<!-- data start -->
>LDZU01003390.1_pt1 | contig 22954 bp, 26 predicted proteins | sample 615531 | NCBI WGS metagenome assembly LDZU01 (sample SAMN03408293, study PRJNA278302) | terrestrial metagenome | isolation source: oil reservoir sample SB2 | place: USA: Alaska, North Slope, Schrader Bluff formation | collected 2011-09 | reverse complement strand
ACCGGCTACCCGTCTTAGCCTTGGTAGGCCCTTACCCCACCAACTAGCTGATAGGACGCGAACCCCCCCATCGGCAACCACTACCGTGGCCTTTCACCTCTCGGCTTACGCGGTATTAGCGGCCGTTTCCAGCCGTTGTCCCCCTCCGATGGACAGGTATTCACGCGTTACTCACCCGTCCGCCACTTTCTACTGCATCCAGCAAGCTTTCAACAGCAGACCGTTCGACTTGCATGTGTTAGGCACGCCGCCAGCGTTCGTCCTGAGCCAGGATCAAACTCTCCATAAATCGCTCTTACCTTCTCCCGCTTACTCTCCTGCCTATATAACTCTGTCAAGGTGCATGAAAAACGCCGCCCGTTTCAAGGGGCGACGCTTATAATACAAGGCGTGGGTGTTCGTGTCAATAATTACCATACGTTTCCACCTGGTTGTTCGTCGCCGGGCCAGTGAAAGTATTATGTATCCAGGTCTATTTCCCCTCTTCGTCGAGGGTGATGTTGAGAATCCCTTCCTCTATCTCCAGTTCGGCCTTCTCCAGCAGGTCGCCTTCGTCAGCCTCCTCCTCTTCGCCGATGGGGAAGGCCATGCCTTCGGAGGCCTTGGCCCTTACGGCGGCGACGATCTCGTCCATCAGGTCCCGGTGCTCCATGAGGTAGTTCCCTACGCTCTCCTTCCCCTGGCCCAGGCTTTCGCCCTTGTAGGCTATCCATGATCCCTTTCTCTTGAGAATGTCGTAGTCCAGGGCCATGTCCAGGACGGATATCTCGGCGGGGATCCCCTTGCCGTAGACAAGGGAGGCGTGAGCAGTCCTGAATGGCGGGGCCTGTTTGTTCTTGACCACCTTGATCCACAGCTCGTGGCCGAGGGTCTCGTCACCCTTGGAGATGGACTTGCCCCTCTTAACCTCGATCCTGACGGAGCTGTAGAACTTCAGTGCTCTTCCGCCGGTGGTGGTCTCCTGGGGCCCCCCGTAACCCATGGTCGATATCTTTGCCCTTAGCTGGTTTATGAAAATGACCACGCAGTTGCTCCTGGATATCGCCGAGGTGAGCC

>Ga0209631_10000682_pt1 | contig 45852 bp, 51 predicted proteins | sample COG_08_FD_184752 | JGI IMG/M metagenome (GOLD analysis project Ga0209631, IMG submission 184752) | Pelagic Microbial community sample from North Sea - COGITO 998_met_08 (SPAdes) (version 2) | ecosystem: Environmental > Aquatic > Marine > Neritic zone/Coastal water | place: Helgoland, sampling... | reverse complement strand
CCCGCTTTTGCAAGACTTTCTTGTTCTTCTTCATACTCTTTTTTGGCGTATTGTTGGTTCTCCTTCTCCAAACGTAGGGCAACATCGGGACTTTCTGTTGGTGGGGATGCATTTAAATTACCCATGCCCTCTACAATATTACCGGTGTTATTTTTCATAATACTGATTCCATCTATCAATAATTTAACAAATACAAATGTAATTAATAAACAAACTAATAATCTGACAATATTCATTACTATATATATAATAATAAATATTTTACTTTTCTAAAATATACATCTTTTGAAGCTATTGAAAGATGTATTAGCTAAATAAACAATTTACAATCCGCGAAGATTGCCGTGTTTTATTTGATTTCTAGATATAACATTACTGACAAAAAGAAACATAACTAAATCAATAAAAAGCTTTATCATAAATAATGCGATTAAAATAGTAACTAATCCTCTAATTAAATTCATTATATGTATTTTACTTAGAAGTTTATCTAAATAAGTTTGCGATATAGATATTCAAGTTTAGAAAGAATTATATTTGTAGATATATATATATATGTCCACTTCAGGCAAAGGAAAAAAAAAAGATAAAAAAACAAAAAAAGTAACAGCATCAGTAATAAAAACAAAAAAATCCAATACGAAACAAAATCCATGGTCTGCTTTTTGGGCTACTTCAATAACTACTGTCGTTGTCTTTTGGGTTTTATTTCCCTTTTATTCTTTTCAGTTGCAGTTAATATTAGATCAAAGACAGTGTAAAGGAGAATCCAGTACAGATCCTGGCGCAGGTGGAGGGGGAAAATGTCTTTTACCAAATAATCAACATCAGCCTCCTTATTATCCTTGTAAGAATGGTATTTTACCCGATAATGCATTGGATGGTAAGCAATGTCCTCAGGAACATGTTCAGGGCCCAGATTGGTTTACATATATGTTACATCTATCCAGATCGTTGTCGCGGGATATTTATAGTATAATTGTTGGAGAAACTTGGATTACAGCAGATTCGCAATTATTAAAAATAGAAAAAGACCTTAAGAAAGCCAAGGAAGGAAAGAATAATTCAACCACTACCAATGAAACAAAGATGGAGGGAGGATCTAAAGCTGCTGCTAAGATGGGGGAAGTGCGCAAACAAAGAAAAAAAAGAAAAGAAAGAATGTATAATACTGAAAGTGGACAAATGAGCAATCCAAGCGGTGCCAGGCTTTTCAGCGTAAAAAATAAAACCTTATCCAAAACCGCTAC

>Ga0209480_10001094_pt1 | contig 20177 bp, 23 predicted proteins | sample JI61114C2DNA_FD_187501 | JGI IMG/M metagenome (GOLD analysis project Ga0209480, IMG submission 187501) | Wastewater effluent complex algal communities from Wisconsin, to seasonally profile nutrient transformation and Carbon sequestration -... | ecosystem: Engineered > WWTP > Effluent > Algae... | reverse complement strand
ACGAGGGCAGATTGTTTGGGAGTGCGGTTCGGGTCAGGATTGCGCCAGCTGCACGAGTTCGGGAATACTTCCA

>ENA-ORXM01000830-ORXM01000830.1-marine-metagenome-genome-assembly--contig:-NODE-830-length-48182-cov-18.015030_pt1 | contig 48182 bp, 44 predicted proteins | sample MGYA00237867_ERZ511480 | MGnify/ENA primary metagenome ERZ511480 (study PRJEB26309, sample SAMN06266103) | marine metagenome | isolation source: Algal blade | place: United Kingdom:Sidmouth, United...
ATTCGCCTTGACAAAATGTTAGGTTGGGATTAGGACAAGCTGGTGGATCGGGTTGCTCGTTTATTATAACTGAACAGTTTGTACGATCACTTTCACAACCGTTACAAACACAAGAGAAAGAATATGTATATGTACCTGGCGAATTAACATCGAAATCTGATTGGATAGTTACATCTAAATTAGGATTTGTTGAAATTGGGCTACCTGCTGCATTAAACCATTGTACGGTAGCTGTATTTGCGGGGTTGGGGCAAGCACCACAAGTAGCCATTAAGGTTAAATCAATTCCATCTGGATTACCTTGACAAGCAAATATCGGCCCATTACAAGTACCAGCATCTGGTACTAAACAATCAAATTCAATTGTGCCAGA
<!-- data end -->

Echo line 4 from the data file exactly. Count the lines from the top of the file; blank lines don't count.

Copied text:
CCCGCTTTTGCAAGACTTTCTTGTTCTTCTTCATACTCTTTTTTGGCGTATTGTTGGTTCTCCTTCTCCAAACGTAGGGCAACATCGGGACTTTCTGTTGGTGGGGATGCATTTAAATTACCCATGCCCTCTACAATATTACCGGTGTTATTTTTCATAATACTGATTCCATCTATCAATAATTTAACAAATACAAATGTAATTAATAAACAAACTAATAATCTGACAATATTCATTACTATATATATAATAATAAATATTTTACTTTTCTAAAATATACATCTTTTGAAGCTATTGAAAGATGTATTAGCTAAATAAACAATTTACAATCCGCGAAGATTGCCGTGTTTTATTTGATTTCTAGATATAACATTACTGACAAAAAGAAACATAACTAAATCAATAAAAAGCTTTATCATAAATAATGCGATTAAAATAGTAACTAATCCTCTAATTAAATTCATTATATGTATTTTACTTAGAAGTTTATCTAAATAAGTTTGCGATATAGATATTCAAGTTTAGAAAGAATTATATTTGTAGATATATATATATATGTCCACTTCAGGCAAAGGAAAAAAAAAAGATAAAAAAACAAAAAAAGTAACAGCATCAGTAATAAAAACAAAAAAATCCAATACGAAACAAAATCCATGGTCTGCTTTTTGGGCTACTTCAATAACTACTGTCGTTGTCTTTTGGGTTTTATTTCCCTTTTATTCTTTTCAGTTGCAGTTAATATTAGATCAAAGACAGTGTAAAGGAGAATCCAGTACAGATCCTGGCGCAGGTGGAGGGGGAAAATGTCTTTTACCAAATAATCAACATCAGCCTCCTTATTATCCTTGTAAGAATGGTATTTTACCCGATAATGCATTGGATGGTAAGCAATGTCCTCAGGAACATGTTCAGGGCCCAGATTGGTTTACATATATGTTACATCTATCCAGATCGTTGTCGCGGGATATTTATAGTATAATTGTTGGAGAAACTTGGATTACAGCAGATTCGCAATTATTAAAAATAGAAAAAGACCTTAAGAAAGCCAAGGAAGGAAAGAATAATTCAACCACTACCAATGAAACAAAGATGGAGGGAGGATCTAAAGCTGCTGCTAAGATGGGGGAAGTGCGCAAACAAAGAAAAAAAAGAAAAGAAAGAATGTATAATACTGAAAGTGGACAAATGAGCAATCCAAGCGGTGCCAGGCTTTTCAGCGTAAAAAATAAAACCTTATCCAAAACCGCTAC